P0157. MYRA HESS, w.Sargent Cond. BBC S.O.: Concerto #2 in Bflat, Live Performance, 12 Aug., 1960;
Emperor Concerto #5 in E-flat, Live Performance, 12 Sept., 1957 (both Beethoven; both from Royal Albert Hall, London);
also incl. John Amis’ Interview with Dame Myra Hess, 7 June, 1962. (England) BBC Legends 4028. Very long out-of-print, Final Sealed Copy! - 684911402827
"Hess, who was 70 at the time [or these recordings], plays with all the youthful spirit and elegance she commanded in her prime. Jeremy Siepmann sums it up perfectly in his excellent note: 'in addition to a simplicity and serenity'--and I would add widsom-'given to few, she had an element of toughness and an exuberant energy' which are heard to good effect here. This issue greatly enriches the legacy we have from her commercial discs."
- Layton, BBC
"Myra Hess (1890-1965) was among an elite of pianists who approached their instrument as a means of conveying music as a spiritual experience. In her youth she was prepared by Tobias Matthay, who also instructed Clifford Curzon. Hess was in contact with violinist Jelly D'Aranyi, pianists Fanny Davies and Carl Friedberg, all acquaintances of Brahms. Her enlightened playing transformed even what sounded as passage work into significant musical statements. Her career began with a debut under Sir Thomas Beecham and made her an instant favorite with British audiences. Tours in the United States and throughout Europe endeared the public to her artistry. During the Second World War, the contents of London's National Gallery were emptied for safe-keeping during the threat of German air attacks. To bolster the public's morale, Hess organized and performed in hundreds of lunch time concerts at the Gallery. She was later ennobled for her efforts. Arturo Toscanini acknowledged her valiant effort by inviting her as one of the first European artists to perform in New York with his symphony after the war's end. It was a noble gesture, but the performance suffered from the Italian conductor's inability to allow the soloist to choose a proper tempo.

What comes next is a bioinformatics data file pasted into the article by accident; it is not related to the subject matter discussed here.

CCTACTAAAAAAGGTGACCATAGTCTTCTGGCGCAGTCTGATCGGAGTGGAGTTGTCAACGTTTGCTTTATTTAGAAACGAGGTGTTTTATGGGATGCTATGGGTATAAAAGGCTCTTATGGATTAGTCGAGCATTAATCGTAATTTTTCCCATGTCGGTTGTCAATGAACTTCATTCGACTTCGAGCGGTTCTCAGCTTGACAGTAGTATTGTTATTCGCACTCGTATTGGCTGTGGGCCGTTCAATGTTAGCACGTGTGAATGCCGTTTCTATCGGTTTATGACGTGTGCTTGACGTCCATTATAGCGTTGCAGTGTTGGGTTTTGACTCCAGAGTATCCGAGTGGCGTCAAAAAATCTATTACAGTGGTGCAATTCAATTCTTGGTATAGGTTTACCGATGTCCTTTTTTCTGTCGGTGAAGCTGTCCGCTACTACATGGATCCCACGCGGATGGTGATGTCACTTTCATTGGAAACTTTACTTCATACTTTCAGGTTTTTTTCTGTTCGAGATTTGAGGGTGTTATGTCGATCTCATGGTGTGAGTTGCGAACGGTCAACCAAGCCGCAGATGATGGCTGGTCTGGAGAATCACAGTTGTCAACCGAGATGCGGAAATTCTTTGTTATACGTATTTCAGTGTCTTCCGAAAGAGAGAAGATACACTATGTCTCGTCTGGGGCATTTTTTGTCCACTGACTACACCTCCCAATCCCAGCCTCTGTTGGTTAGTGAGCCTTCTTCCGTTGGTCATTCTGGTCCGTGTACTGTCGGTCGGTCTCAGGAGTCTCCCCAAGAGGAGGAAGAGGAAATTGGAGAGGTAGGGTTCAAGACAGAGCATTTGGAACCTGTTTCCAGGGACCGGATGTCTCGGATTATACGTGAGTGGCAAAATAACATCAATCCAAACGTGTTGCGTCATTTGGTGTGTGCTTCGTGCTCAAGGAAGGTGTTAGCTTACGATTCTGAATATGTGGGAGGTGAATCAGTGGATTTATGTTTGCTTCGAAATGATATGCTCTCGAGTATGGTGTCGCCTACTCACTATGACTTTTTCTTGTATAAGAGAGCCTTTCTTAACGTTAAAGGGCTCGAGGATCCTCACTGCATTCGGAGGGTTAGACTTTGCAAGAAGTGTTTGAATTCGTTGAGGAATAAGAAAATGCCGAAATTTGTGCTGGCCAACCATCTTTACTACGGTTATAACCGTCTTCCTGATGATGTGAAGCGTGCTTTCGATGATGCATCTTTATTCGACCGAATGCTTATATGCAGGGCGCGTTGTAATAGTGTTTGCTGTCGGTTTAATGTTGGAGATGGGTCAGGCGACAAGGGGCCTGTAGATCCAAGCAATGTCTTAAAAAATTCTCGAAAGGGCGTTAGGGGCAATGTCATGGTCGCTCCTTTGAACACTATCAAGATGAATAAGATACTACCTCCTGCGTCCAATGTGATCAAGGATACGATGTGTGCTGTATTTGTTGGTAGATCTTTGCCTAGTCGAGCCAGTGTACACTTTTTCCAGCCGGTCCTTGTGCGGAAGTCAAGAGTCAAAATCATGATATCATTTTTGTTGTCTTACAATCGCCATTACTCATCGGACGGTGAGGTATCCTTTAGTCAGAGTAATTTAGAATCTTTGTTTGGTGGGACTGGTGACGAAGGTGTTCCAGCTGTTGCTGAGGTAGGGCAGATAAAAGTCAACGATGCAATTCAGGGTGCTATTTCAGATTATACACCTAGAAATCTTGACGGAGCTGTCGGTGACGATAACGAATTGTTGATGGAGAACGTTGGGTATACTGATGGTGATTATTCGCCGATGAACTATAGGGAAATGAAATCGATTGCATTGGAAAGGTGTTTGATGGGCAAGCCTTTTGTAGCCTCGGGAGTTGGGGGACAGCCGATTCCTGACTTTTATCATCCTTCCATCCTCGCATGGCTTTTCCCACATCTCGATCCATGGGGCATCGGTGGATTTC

Like Artur Schnabel, Hess eventually modified her programs to dwell on the late sonatas of Beethoven, Schubert, suites by Bach, and Romantic era concertos. An avid chamber-music player, she collaborated with Pablo Casals, Pierre Fournier, Joseph Szigeti, and others. Illness in her last years curtailed her concerts but Hess was able to occasionally broadcast from the BBC studios. Hess hated to record but obliged and left several hours of disc recordings. Far more indicative of her playing are the radio recitals preserved and published on CD."
- Allan Evans